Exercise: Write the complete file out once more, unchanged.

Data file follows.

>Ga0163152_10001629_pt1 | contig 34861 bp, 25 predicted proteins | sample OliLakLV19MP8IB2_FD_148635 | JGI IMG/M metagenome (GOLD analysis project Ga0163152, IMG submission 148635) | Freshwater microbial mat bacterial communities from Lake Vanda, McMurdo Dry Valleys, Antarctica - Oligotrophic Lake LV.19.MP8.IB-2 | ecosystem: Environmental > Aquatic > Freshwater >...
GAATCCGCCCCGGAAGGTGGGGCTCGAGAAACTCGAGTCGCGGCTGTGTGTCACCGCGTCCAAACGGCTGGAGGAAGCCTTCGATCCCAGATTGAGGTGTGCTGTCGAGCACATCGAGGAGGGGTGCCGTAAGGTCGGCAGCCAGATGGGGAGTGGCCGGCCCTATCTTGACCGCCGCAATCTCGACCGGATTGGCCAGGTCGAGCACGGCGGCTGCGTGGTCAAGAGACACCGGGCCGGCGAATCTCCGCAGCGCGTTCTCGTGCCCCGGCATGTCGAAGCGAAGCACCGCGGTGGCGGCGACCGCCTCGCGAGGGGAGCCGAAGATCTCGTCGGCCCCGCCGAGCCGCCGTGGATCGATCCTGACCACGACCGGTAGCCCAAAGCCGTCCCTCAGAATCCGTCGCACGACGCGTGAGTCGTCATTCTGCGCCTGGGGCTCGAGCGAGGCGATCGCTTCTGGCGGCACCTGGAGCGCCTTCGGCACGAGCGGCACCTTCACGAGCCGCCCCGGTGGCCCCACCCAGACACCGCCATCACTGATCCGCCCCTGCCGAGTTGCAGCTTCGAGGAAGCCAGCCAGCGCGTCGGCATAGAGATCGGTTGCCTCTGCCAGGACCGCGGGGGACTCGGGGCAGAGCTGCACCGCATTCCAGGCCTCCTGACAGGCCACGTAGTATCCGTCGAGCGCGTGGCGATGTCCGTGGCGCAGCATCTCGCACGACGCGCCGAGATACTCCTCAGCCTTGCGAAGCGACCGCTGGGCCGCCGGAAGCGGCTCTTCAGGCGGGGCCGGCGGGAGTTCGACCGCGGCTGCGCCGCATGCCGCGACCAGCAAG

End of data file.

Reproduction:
>Ga0163152_10001629_pt1 | contig 34861 bp, 25 predicted proteins | sample OliLakLV19MP8IB2_FD_148635 | JGI IMG/M metagenome (GOLD analysis project Ga0163152, IMG submission 148635) | Freshwater microbial mat bacterial communities from Lake Vanda, McMurdo Dry Valleys, Antarctica - Oligotrophic Lake LV.19.MP8.IB-2 | ecosystem: Environmental > Aquatic > Freshwater >...
GAATCCGCCCCGGAAGGTGGGGCTCGAGAAACTCGAGTCGCGGCTGTGTGTCACCGCGTCCAAACGGCTGGAGGAAGCCTTCGATCCCAGATTGAGGTGTGCTGTCGAGCACATCGAGGAGGGGTGCCGTAAGGTCGGCAGCCAGATGGGGAGTGGCCGGCCCTATCTTGACCGCCGCAATCTCGACCGGATTGGCCAGGTCGAGCACGGCGGCTGCGTGGTCAAGAGACACCGGGCCGGCGAATCTCCGCAGCGCGTTCTCGTGCCCCGGCATGTCGAAGCGAAGCACCGCGGTGGCGGCGACCGCCTCGCGAGGGGAGCCGAAGATCTCGTCGGCCCCGCCGAGCCGCCGTGGATCGATCCTGACCACGACCGGTAGCCCAAAGCCGTCCCTCAGAATCCGTCGCACGACGCGTGAGTCGTCATTCTGCGCCTGGGGCTCGAGCGAGGCGATCGCTTCTGGCGGCACCTGGAGCGCCTTCGGCACGAGCGGCACCTTCACGAGCCGCCCCGGTGGCCCCACCCAGACACCGCCATCACTGATCCGCCCCTGCCGAGTTGCAGCTTCGAGGAAGCCAGCCAGCGCGTCGGCATAGAGATCGGTTGCCTCTGCCAGGACCGCGGGGGACTCGGGGCAGAGCTGCACCGCATTCCAGGCCTCCTGACAGGCCACGTAGTATCCGTCGAGCGCGTGGCGATGTCCGTGGCGCAGCATCTCGCACGACGCGCCGAGATACTCCTCAGCCTTGCGAAGCGACCGCTGGGCCGCCGGAAGCGGCTCTTCAGGCGGGGCCGGCGGGAGTTCGACCGCGGCTGCGCCGCATGCCGCGACCAGCAAG